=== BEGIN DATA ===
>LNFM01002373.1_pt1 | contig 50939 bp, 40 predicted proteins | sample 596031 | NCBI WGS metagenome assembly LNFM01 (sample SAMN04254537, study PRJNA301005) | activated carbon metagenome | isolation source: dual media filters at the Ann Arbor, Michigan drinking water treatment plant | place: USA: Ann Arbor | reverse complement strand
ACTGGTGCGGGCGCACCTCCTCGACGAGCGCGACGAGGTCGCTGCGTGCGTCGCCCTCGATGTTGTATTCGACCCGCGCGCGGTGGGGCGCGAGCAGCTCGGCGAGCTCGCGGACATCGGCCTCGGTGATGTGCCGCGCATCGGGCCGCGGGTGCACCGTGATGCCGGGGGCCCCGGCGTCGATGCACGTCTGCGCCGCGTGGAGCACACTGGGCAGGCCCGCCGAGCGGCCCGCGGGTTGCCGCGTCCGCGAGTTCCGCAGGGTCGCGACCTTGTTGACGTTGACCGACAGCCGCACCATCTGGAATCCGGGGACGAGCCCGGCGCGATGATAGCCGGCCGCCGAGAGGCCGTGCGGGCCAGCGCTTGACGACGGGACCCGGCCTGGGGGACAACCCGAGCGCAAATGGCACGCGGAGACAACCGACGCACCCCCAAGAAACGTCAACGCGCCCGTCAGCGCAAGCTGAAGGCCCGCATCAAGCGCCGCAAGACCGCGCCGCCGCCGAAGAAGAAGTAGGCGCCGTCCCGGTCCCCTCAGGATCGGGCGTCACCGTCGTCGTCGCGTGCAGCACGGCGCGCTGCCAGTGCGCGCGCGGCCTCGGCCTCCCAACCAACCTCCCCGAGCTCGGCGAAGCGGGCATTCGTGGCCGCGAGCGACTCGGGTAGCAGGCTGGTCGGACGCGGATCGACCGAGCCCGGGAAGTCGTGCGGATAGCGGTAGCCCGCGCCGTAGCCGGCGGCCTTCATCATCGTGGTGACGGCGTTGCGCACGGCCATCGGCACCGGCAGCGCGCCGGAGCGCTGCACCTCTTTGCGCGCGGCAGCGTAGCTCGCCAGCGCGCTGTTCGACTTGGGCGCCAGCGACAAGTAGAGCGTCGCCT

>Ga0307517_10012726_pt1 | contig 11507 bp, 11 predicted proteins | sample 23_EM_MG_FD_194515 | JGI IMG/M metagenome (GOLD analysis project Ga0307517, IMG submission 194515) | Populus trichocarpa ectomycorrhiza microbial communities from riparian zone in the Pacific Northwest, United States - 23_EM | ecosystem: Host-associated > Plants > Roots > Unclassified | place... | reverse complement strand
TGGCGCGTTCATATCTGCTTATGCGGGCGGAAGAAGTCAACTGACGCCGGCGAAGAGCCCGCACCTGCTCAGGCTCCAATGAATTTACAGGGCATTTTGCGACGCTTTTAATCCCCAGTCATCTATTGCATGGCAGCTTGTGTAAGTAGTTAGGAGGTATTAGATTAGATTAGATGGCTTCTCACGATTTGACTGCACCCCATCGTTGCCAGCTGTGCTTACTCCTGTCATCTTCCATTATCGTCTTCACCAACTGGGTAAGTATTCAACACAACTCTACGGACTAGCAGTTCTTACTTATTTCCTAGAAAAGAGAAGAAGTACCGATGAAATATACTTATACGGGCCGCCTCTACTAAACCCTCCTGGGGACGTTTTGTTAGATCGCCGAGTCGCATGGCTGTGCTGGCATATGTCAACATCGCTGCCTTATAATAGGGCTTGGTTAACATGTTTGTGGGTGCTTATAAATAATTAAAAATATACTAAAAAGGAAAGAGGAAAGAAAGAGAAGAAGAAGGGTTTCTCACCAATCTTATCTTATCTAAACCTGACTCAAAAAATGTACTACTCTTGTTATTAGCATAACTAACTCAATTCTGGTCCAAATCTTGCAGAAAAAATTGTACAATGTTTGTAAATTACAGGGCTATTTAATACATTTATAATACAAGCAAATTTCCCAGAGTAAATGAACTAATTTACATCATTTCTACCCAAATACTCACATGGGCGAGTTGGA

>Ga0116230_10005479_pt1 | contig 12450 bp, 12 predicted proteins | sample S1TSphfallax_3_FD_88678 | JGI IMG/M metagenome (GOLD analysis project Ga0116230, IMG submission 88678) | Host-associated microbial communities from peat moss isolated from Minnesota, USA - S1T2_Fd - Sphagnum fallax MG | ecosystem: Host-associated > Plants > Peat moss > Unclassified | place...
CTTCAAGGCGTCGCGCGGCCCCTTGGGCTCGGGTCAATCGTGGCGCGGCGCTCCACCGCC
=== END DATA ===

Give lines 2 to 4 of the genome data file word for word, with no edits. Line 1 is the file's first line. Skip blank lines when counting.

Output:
ACTGGTGCGGGCGCACCTCCTCGACGAGCGCGACGAGGTCGCTGCGTGCGTCGCCCTCGATGTTGTATTCGACCCGCGCGCGGTGGGGCGCGAGCAGCTCGGCGAGCTCGCGGACATCGGCCTCGGTGATGTGCCGCGCATCGGGCCGCGGGTGCACCGTGATGCCGGGGGCCCCGGCGTCGATGCACGTCTGCGCCGCGTGGAGCACACTGGGCAGGCCCGCCGAGCGGCCCGCGGGTTGCCGCGTCCGCGAGTTCCGCAGGGTCGCGACCTTGTTGACGTTGACCGACAGCCGCACCATCTGGAATCCGGGGACGAGCCCGGCGCGATGATAGCCGGCCGCCGAGAGGCCGTGCGGGCCAGCGCTTGACGACGGGACCCGGCCTGGGGGACAACCCGAGCGCAAATGGCACGCGGAGACAACCGACGCACCCCCAAGAAACGTCAACGCGCCCGTCAGCGCAAGCTGAAGGCCCGCATCAAGCGCCGCAAGACCGCGCCGCCGCCGAAGAAGAAGTAGGCGCCGTCCCGGTCCCCTCAGGATCGGGCGTCACCGTCGTCGTCGCGTGCAGCACGGCGCGCTGCCAGTGCGCGCGCGGCCTCGGCCTCCCAACCAACCTCCCCGAGCTCGGCGAAGCGGGCATTCGTGGCCGCGAGCGACTCGGGTAGCAGGCTGGTCGGACGCGGATCGACCGAGCCCGGGAAGTCGTGCGGATAGCGGTAGCCCGCGCCGTAGCCGGCGGCCTTCATCATCGTGGTGACGGCGTTGCGCACGGCCATCGGCACCGGCAGCGCGCCGGAGCGCTGCACCTCTTTGCGCGCGGCAGCGTAGCTCGCCAGCGCGCTGTTCGACTTGGGCGCCAGCGACAAGTAGAGCGTCGCCT

>Ga0307517_10012726_pt1 | contig 11507 bp, 11 predicted proteins | sample 23_EM_MG_FD_194515 | JGI IMG/M metagenome (GOLD analysis project Ga0307517, IMG submission 194515) | Populus trichocarpa ectomycorrhiza microbial communities from riparian zone in the Pacific Northwest, United States - 23_EM | ecosystem: Host-associated > Plants > Roots > Unclassified | place... | reverse complement strand
TGGCGCGTTCATATCTGCTTATGCGGGCGGAAGAAGTCAACTGACGCCGGCGAAGAGCCCGCACCTGCTCAGGCTCCAATGAATTTACAGGGCATTTTGCGACGCTTTTAATCCCCAGTCATCTATTGCATGGCAGCTTGTGTAAGTAGTTAGGAGGTATTAGATTAGATTAGATGGCTTCTCACGATTTGACTGCACCCCATCGTTGCCAGCTGTGCTTACTCCTGTCATCTTCCATTATCGTCTTCACCAACTGGGTAAGTATTCAACACAACTCTACGGACTAGCAGTTCTTACTTATTTCCTAGAAAAGAGAAGAAGTACCGATGAAATATACTTATACGGGCCGCCTCTACTAAACCCTCCTGGGGACGTTTTGTTAGATCGCCGAGTCGCATGGCTGTGCTGGCATATGTCAACATCGCTGCCTTATAATAGGGCTTGGTTAACATGTTTGTGGGTGCTTATAAATAATTAAAAATATACTAAAAAGGAAAGAGGAAAGAAAGAGAAGAAGAAGGGTTTCTCACCAATCTTATCTTATCTAAACCTGACTCAAAAAATGTACTACTCTTGTTATTAGCATAACTAACTCAATTCTGGTCCAAATCTTGCAGAAAAAATTGTACAATGTTTGTAAATTACAGGGCTATTTAATACATTTATAATACAAGCAAATTTCCCAGAGTAAATGAACTAATTTACATCATTTCTACCCAAATACTCACATGGGCGAGTTGGA